Saturday , January 28 2023

1.8 million Vietnamese to suffer from cognitive decline by 2050: expert


Around 1.8 million Vietnamese would suffer from cognitive decline in 2050 amid a rapidly aging population, an Australian expert has warned.

At a conference Tuesday on improving the response against cognitive decline in Vietnam, Nguyen Tuan Anh from the National Aging Research Institute at Australia’s Swinburne University of Technology said Vietnam is among the 10 fastest aging countries in the world.

Around 12% of its population comprises elderly now, but the rate would increase to 28% in 2050, he said.

“A quickly aging population would have many consequences, and so Vietnam needs to have a national plan to respond to such a forecast. It is of vital importance.”

Around 531,000 people suffered from cognitive decline in 2019, but that number could triple to 1.8 million by 2050, studies have shown.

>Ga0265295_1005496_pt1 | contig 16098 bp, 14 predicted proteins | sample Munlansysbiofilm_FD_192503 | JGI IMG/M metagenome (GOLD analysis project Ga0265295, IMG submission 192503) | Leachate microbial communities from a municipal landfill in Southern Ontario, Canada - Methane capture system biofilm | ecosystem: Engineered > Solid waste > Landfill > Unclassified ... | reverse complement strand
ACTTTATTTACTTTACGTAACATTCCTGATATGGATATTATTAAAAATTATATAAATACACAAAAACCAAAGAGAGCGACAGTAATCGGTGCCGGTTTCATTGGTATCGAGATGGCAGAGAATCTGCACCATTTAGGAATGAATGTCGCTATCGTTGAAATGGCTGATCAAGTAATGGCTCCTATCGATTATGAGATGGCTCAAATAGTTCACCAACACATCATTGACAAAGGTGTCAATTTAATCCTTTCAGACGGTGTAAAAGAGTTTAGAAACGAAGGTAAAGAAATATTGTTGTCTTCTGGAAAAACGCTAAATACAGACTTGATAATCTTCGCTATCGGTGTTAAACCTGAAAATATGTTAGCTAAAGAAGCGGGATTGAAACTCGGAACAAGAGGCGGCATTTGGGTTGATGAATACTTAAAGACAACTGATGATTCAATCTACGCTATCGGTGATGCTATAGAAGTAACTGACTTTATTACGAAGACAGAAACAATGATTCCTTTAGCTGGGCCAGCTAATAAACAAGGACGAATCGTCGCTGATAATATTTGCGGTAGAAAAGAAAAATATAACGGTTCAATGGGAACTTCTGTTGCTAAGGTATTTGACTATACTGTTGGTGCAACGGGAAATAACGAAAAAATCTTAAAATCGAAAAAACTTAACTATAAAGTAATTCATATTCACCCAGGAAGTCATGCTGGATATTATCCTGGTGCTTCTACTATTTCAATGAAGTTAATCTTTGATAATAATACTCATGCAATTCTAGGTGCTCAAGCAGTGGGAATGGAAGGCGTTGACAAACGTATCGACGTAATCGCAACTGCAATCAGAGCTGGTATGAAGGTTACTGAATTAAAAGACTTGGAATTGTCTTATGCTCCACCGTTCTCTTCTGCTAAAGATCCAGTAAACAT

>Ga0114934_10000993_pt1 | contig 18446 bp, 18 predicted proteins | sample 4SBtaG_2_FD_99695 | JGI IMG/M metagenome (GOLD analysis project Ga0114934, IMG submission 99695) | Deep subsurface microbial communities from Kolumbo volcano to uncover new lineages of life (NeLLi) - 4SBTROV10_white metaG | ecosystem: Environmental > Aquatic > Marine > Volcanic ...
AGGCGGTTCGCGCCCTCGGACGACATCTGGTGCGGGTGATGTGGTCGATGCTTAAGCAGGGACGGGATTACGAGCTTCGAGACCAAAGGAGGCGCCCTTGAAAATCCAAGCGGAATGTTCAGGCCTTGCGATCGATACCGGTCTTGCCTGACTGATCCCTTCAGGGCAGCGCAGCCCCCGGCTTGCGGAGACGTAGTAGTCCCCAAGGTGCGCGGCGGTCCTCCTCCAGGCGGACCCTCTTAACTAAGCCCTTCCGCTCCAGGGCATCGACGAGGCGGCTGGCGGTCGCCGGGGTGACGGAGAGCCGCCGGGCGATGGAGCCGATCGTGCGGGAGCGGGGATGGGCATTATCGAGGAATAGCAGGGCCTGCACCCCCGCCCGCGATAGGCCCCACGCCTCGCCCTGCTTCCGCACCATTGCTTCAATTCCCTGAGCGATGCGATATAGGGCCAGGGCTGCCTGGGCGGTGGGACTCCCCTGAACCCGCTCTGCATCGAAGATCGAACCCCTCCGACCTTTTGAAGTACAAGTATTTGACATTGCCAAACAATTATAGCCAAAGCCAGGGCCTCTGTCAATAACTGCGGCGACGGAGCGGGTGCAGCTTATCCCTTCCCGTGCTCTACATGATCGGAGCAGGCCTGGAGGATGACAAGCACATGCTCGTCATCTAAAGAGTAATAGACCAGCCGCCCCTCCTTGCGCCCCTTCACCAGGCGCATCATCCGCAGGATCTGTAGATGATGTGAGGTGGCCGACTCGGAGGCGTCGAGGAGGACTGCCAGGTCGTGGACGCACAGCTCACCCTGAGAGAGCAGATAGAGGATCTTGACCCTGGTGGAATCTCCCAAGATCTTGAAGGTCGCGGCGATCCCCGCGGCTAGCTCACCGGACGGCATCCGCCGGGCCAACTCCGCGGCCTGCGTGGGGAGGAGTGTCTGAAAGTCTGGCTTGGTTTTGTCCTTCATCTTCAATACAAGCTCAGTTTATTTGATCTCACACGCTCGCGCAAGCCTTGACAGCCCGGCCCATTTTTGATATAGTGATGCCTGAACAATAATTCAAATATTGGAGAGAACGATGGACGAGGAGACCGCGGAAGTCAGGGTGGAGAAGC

But the country lacks the healthcare and social care capabilities to deal with cognitive decline. There are only around 27 hospitals and clinics that treat the condition, most of them in Hanoi or Ho Chi Minh City.

Experts said a long-term care model for those with cognitive decline has not been developed, and some modest facilities are available at places like nursing homes.

In the general community, people with cognitive decline usually depend on their families and caretakers and not trained professionals.

Anh called for improving the healthcare capabilities of local medical stations to enhance access to long-term care and train caretakers in the family.

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